In 2005, Tonya Bass executed an adjustable rate promissory note with Mortgage Lenders Network USA. The Note was then transferred several times: from Mortgage Lenders to Emax Financial Group, from Emax to Residential Funding Corporation, and from Residential Funding to U.S. Bank. The Note evidenced these transfers by three stamped imprints. In 2009, U.S. Bank filed this foreclosure action after Bass failed to make timely payments. The trial court dismissed the foreclosure action, concluding that because the Note was not properly indorsed and conveyed to Emax or Residential Funding, U.S. Bank was not the rightful holder of the Note. The court based its ruling that the first stamp was "unsigned" and failed to establish negotiation from Mortgage Lenders to Emax. The Supreme Court reversed, holding (1) the indorsements on the Note unambiguously indicated the intent to transfer the Note from each preceding lender and finally to U.S. Bank; and (2) therefore, U.S. Bank was the holder of the Note and had the authority to bring this foreclosure action against Bass. View "In re Foreclosure of Bass" on Justia Law
Variety Wholesalers, Inc. v. Salem Logistics Traffic Servs.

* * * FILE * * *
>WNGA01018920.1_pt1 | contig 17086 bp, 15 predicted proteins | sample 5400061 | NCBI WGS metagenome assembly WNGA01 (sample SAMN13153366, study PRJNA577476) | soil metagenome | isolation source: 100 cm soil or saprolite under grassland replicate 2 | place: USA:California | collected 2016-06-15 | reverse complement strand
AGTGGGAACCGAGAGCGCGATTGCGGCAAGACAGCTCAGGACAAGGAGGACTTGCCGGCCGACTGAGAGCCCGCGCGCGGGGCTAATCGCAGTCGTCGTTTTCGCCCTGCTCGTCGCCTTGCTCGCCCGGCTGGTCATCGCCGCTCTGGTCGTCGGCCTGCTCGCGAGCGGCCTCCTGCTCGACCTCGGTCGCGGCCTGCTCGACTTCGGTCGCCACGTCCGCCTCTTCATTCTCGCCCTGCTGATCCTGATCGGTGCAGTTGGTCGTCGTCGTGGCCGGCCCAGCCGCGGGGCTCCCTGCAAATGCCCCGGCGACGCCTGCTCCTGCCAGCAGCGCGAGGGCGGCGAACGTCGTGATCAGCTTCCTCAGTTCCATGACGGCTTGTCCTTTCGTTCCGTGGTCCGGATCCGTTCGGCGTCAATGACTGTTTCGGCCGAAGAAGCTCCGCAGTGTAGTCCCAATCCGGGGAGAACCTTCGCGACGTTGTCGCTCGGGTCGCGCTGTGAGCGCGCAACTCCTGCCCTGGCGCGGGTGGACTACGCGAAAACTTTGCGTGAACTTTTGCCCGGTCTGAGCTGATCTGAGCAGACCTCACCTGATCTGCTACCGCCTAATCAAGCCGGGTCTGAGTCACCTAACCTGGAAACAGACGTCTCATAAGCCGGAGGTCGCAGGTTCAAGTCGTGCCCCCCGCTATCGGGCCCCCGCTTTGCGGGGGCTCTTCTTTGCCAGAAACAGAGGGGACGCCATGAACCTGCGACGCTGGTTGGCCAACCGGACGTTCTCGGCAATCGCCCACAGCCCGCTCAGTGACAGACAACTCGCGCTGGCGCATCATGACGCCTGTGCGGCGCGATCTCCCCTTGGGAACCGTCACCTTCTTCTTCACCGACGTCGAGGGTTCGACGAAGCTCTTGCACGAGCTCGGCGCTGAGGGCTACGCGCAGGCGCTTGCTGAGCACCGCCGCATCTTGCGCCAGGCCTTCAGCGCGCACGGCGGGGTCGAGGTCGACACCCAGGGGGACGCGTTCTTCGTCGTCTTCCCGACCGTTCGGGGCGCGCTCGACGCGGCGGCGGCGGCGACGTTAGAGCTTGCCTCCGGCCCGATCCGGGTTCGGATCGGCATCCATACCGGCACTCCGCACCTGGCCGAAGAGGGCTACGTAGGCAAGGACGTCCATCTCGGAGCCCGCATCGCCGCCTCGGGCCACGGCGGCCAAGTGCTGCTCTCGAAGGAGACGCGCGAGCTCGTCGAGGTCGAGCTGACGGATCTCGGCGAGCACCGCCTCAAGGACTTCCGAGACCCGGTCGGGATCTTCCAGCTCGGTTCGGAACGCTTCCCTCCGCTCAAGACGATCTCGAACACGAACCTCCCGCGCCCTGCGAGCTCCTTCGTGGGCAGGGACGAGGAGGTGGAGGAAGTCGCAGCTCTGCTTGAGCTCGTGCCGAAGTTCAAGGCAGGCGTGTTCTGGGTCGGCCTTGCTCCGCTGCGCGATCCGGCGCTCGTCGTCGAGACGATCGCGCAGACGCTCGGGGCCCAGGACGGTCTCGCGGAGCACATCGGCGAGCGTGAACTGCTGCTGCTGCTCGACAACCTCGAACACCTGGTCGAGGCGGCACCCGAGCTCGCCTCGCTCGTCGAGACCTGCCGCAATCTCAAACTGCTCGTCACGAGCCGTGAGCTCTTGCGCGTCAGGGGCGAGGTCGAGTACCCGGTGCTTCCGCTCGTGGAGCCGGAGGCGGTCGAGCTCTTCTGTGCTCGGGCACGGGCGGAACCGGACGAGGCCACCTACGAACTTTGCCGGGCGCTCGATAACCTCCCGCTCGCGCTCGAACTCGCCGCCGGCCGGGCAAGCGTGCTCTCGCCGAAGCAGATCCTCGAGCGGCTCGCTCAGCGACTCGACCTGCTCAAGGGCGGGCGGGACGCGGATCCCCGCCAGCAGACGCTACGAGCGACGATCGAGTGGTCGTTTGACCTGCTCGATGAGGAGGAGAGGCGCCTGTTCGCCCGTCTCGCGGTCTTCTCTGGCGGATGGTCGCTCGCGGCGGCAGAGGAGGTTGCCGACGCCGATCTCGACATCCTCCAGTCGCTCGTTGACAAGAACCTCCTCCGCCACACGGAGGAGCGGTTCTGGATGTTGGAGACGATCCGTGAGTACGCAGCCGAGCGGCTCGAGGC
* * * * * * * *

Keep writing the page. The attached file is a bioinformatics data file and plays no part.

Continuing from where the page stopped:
Salem Logistics entered into a loan agreement with Ark Royal Capital that required Salem to instruct its customers to send payments directly to an account maintained by Ark at Wachovia Bank. Salem subsequently agreed to provide freight bill auditing services to Variety Wholesalers. Salem requested that Variety send the amounts on the master invoices directly to the Wachovia account but did not inform Variety that the account was actually controlled by Ark. Variety later terminated its contract with Salem and filed suit for recovery of money it had forwarded to Salem that had not been paid to carriers. When Variety discovered the Wachovia account actually belonged to Ark, Variety added Ark as a defendant. The trial court entered summary judgment for Variety on its claim of conversion against Ark and for Ark on Variety's claim of constructive trust and ordered Ark to pay Variety $888,000. The court of appeals reversed and entered summary judgment for Ark on both issues. The Supreme Court reversed and remanded on both issues, holding (1) summary judgment was improper because there were genuine issues of material fact to be resolved; and (2) accordingly, the trial court also erred in its award of damages to Variety. View "Variety Wholesalers, Inc. v. Salem Logistics Traffic Servs." on Justia Law